10 of the best EF mount lenses for Canon Full Frame
So having recently covered the best EF-S mount lenses for Canon, I thought it would be only fair for us to review the best performing lenses for EF. You may wonder why we have done two separate lists. Well, as you may know, EF lenses will fit EF-S mount bodies but the reverse is not true. Quite simple really. But there’s something else to consider: some EF lenses are incredibly expensive due to manufacturing challenges. Making a crop sensor fast 50mm is less expensive than making one for full-frame due to image circle coverage as illustrated in the below image.
Image circle coverage: understand it
In short, this means EF lenses need to cover the entire full-frame sensor plane rather than the smaller APS-C/APS-H sized sensor of EF-S. The result is that more glass is needed and more has to go into the design process to ensure lenses don’t vignette or have other unwanted properties. This must be done whilst ensuring that the lens continues to satisfy pros’ requirements in speed, weight, IS and general performance. However, there is one further consideration too — that of real world performance. Let me explain: a lens such as a 14mm f/2.8L is designed for full-frame due to its incredibly wide angle of view. This is the reason people choose this lens: its perspective and its speed.
Zeiss Distagon 21mm T2.9: Shot with Canon 14mm f/2.8 L
While it is still fine to use on crop sensor, the best you’ll get out of it is 21mm, which is still very wide. Bearing in mind that this is an expensive lens, there may be other lenses that fit the bill perfectly and perform almost as well, but at a fraction of the price. Lenses such as the 10–22 f/3.5 — f/4.5 spring to mind. This is something worth considering before being seduced by the mighty red ring. So, on that note, let’s get on with the list…
You might think this is a strange choice, opting for this instead of the 14mm f/2.8 L IS, which sits in the middle of the 11–24 range and with faster speed.But the truth is, I find I make more use of the extended range than I do of the aperture for this kind of lens. Don’t get me wrong, you can create wonderful photographs using the faster aperture, but if I had this lens it would be used mostly for daytime landscapes, and if I shot at night, it would be for long exposures on a tripod. The 11–24mm f/4 L lens is a true wonder in optical design, and has less distortion than the 14mm f/2.8 L. Insanely sharp and wider than you’ll ever need, its useable range of up to 24mm makes it extremely useful and my top pick for hyper wide rectilinear lenses.
You might argue that the range of the 16–35 is too close to the aforementioned 11–24 considering the price tag. However, I would retort that these lenses are in fact very different and likely to be used in completely different scenarios. The focal difference between the lenses is huge at the extreme wide ends; 11mm to 16mm might not seem like a lot but it does make more of a difference than the 50–55mm. The 16–35 f/2.8 has been the preserve of pros for many years and this latest III version takes its already stellar performance to the next level. Less vignetting on the wides, optimized optics for high-res sensors and better control of flares. Most pros will have an ultra wide lens in their camera bags — from wedding photographers to photojournalists — and this lens is likely to be one of them.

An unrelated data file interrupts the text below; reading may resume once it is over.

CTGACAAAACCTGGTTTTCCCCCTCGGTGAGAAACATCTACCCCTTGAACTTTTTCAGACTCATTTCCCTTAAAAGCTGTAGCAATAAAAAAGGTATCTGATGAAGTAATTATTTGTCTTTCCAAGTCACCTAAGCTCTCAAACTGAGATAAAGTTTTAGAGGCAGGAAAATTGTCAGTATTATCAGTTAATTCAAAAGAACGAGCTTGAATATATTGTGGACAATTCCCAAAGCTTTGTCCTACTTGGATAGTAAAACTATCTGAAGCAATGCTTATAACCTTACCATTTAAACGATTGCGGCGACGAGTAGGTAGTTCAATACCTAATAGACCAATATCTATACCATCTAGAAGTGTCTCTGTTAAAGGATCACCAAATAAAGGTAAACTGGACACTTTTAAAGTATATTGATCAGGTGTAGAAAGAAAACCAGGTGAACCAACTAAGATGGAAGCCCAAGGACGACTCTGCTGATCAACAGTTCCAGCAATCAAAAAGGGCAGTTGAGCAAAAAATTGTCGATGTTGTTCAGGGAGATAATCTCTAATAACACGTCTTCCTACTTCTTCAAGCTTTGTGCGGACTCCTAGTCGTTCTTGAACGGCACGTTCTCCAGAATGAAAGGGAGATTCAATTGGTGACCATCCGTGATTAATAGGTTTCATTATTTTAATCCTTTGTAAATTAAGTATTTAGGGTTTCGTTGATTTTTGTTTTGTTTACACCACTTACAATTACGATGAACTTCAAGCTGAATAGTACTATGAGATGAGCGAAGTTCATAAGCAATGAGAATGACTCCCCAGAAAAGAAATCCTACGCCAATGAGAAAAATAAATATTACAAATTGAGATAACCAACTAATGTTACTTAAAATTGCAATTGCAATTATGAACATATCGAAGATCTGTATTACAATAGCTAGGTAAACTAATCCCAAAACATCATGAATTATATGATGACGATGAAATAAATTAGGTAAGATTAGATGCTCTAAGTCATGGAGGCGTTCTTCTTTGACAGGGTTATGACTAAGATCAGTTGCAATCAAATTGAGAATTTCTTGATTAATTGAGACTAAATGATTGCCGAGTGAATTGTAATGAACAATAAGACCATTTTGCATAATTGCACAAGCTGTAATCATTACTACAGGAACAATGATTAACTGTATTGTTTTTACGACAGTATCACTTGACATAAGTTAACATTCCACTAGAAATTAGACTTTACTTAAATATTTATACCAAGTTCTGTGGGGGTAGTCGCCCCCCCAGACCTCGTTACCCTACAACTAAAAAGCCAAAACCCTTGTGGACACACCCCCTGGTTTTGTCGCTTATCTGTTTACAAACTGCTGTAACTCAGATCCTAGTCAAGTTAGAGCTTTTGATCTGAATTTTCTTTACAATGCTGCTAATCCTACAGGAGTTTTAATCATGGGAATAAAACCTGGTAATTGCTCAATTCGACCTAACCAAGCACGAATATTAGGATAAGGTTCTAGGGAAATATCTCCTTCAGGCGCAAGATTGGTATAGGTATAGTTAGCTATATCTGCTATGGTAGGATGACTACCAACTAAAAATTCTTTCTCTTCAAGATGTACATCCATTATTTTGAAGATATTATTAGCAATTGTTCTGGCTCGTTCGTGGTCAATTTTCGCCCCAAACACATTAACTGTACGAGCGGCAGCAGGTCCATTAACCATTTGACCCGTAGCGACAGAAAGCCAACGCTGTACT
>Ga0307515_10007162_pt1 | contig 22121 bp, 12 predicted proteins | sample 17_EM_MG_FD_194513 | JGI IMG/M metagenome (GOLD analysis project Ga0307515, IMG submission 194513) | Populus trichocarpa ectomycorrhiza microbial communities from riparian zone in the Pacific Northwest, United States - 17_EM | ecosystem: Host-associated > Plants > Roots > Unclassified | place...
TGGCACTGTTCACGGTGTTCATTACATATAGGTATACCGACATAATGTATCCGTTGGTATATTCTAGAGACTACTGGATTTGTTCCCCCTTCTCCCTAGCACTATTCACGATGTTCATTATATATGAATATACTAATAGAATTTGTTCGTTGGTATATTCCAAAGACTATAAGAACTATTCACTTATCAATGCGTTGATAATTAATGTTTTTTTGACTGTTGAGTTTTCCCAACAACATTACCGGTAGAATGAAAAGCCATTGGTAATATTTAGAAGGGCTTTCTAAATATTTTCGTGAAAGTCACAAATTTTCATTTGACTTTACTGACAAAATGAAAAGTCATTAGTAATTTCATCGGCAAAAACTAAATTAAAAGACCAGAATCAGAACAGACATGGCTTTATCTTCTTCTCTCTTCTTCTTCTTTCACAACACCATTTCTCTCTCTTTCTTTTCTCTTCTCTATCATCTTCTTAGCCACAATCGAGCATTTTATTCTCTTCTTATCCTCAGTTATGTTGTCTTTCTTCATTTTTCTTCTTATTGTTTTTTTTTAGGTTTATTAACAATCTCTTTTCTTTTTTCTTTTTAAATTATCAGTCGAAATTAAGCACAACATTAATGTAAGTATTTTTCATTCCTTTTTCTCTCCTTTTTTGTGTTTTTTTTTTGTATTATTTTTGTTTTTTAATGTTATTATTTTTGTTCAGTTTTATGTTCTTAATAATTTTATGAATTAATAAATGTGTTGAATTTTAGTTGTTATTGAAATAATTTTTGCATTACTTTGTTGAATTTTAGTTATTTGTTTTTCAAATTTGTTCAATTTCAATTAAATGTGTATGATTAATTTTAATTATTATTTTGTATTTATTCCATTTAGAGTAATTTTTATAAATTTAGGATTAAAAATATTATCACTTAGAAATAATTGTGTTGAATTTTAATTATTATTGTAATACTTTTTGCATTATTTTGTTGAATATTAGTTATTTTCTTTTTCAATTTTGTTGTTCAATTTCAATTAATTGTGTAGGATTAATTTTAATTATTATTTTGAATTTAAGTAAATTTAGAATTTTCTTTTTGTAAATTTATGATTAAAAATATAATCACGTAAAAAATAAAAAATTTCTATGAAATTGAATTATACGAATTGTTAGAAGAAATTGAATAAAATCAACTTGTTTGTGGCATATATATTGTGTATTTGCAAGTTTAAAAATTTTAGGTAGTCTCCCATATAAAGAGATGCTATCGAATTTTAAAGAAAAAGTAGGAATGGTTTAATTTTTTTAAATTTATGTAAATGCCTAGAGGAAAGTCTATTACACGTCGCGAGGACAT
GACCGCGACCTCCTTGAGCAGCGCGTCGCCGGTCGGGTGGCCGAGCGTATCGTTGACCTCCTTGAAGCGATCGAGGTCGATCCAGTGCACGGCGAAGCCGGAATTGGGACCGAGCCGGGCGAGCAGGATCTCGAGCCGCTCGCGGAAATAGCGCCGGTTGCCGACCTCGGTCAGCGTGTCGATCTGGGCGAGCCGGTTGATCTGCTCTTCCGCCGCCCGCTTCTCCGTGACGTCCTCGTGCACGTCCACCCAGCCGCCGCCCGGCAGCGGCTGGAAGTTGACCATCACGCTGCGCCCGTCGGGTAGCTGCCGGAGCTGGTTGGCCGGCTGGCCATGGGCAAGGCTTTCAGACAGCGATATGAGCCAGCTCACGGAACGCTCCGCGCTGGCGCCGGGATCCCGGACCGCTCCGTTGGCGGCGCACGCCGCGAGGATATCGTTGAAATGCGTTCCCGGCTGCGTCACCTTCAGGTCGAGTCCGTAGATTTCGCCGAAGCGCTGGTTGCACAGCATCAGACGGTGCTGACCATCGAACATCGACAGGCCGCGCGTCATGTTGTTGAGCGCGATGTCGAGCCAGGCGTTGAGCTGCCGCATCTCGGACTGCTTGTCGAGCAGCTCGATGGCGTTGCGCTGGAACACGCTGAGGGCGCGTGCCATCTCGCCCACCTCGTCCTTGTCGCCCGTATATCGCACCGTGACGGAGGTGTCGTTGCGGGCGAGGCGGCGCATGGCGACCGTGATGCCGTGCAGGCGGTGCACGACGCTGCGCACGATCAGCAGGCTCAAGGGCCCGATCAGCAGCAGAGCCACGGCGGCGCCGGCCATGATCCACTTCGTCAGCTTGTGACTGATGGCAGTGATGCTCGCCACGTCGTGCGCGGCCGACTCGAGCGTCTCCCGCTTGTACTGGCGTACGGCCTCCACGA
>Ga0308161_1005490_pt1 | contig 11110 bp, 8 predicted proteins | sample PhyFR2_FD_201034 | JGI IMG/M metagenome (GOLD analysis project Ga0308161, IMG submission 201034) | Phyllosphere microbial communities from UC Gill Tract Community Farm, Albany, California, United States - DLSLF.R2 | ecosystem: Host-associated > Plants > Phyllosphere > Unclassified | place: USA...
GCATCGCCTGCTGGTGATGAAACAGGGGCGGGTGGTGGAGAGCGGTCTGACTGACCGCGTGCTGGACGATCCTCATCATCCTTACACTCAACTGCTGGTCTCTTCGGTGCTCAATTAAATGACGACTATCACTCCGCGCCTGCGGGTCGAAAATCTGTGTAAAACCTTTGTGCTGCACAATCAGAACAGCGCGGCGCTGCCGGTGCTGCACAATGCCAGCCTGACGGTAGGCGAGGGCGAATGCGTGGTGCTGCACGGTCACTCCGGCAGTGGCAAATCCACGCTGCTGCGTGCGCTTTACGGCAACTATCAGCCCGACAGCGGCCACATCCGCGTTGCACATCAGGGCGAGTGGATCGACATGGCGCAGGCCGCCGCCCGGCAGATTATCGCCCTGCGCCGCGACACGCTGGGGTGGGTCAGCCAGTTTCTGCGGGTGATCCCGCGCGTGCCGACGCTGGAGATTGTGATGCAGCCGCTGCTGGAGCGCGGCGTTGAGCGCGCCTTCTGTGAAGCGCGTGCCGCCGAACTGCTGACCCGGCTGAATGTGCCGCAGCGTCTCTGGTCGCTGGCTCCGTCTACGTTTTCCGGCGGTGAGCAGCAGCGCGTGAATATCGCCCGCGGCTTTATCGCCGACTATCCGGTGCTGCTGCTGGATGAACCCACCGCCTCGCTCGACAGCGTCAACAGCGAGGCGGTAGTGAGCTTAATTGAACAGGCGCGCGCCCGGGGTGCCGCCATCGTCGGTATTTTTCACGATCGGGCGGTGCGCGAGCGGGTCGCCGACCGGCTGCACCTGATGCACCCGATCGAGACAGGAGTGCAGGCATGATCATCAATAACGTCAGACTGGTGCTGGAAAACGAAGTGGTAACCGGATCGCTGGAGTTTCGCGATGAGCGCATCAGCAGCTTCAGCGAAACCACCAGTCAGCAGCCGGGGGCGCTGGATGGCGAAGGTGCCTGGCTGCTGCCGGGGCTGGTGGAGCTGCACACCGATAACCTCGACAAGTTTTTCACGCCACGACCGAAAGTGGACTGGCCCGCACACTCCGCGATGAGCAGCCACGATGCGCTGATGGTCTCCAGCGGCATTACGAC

While its f/1.4 L bigger brother will give you L-series construction and faster aperture, you could argue that f/1.4 in a 24mm is for light gathering more than for depth of field control. So although you lose two stops with the f/2.8 you gain at least 2 stops in running a lower shutter speed thanks to the help of the in-built IS. Although this lens suffers a bit more from Chromatic Aberration than its L-series stablemate , it gains ground in overall sharpness. 24mm lenses always have vignetting at wider apertures so it’s almost not worth noting, plus its easily corrected in Lightroom.
I remember everyone looking at Sigma with disbelief when this lens was released a few years ago, even after having proven their manufacturing abilities with the release of the incredible 18–35 f/1.8 for crop sensors. The 35mm f/1.4 was a revelation in optical design with barely anyone able to find anything negative to say about it. Neutral renditions and contrast and pleasing bokeh (as far as 35mm goes); it was the sharpness of this lens, however, even at f/1.4 that really took everyone by surprise. Throw in the price — a good few hundred dollars cheaper than the Canon equivalent, and Sigma had a recipe for success. This lens now graces cameras from pros and amateurs alike and still holds the sharpness record of any 35mm lens tested on a Canon body.